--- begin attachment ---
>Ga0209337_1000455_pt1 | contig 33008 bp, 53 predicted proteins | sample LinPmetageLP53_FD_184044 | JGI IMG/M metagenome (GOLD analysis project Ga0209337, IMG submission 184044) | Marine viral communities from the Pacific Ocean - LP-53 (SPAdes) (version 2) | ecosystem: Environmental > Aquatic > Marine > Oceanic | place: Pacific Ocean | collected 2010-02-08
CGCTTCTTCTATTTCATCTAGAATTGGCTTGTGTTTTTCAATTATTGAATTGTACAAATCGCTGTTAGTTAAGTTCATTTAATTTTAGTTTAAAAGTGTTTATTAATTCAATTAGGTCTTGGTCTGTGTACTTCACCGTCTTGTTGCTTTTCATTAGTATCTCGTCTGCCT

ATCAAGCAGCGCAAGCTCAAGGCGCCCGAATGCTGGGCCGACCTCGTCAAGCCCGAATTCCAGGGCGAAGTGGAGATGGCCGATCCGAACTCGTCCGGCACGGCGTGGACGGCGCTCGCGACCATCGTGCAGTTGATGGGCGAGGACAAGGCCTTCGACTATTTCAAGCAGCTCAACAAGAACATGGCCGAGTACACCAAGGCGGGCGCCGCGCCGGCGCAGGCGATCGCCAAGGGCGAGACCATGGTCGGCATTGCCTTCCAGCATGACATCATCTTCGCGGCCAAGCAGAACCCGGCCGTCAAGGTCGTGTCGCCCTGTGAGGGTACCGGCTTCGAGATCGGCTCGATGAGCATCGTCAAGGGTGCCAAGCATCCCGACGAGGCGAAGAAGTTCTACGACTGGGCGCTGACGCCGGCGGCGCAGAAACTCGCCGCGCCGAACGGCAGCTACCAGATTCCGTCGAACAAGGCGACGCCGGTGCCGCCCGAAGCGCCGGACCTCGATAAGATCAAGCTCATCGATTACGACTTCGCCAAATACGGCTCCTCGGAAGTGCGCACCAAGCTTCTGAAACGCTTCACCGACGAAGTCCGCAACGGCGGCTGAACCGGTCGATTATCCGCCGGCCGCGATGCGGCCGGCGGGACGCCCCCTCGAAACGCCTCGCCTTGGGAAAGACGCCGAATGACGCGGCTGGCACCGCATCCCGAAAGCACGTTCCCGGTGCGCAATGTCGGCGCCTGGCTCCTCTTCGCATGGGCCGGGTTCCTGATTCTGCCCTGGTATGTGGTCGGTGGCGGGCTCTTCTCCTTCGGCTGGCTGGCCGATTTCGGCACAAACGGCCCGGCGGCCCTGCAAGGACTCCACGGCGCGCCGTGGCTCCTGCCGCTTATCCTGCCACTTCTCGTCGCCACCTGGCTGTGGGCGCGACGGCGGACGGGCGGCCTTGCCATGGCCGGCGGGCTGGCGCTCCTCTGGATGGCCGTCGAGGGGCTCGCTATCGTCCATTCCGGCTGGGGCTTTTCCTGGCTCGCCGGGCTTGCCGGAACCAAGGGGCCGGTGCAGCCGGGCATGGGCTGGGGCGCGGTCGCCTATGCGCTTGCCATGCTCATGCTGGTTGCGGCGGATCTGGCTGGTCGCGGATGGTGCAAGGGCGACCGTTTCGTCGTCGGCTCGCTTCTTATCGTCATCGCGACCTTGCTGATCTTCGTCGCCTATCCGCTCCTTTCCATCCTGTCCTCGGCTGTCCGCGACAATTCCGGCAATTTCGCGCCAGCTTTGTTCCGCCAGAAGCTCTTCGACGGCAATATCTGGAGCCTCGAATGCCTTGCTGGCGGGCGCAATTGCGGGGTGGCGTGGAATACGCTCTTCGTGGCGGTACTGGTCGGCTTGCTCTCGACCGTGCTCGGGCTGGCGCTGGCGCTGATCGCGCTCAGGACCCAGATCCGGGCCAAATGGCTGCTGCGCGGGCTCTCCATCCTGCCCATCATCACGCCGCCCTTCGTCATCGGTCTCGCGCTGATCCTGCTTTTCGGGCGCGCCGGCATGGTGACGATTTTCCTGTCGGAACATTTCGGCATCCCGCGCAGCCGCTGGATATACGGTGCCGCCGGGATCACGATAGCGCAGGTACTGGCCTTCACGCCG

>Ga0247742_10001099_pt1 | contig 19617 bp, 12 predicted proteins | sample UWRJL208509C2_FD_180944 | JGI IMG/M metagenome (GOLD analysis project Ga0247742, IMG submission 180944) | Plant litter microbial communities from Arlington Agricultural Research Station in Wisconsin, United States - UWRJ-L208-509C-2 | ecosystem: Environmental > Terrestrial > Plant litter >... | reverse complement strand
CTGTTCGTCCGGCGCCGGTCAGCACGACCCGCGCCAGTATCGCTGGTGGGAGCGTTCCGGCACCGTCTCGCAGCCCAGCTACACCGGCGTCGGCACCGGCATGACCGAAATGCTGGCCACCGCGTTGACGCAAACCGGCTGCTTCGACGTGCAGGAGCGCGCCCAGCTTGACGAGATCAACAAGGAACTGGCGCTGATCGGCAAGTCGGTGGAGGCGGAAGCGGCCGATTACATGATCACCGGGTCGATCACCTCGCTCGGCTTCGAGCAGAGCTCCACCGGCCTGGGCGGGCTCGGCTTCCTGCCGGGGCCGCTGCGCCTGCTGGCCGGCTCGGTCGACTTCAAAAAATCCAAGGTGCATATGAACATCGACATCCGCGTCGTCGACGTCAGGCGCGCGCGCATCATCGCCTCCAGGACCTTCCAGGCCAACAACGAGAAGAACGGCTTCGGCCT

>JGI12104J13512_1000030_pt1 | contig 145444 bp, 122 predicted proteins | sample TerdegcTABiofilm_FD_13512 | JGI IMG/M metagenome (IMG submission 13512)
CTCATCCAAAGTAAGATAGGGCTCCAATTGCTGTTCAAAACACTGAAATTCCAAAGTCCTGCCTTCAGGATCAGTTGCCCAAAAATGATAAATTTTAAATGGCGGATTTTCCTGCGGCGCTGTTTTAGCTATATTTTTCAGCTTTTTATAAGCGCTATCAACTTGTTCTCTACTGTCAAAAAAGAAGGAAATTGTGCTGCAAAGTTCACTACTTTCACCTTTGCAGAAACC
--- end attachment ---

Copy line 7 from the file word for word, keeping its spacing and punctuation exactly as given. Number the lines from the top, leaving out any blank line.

CTCATCCAAAGTAAGATAGGGCTCCAATTGCTGTTCAAAACACTGAAATTCCAAAGTCCTGCCTTCAGGATCAGTTGCCCAAAAATGATAAATTTTAAATGGCGGATTTTCCTGCGGCGCTGTTTTAGCTATATTTTTCAGCTTTTTATAAGCGCTATCAACTTGTTCTCTACTGTCAAAAAAGAAGGAAATTGTGCTGCAAAGTTCACTACTTTCACCTTTGCAGAAACC